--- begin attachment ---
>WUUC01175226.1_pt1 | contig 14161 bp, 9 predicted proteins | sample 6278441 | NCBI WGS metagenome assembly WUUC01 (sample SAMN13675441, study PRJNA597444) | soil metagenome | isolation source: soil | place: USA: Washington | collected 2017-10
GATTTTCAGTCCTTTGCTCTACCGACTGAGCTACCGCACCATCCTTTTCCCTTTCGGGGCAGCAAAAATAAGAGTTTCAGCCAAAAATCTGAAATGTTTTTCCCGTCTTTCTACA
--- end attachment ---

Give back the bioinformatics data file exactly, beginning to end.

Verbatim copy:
>WUUC01175226.1_pt1 | contig 14161 bp, 9 predicted proteins | sample 6278441 | NCBI WGS metagenome assembly WUUC01 (sample SAMN13675441, study PRJNA597444) | soil metagenome | isolation source: soil | place: USA: Washington | collected 2017-10
GATTTTCAGTCCTTTGCTCTACCGACTGAGCTACCGCACCATCCTTTTCCCTTTCGGGGCAGCAAAAATAAGAGTTTCAGCCAAAAATCTGAAATGTTTTTCCCGTCTTTCTACA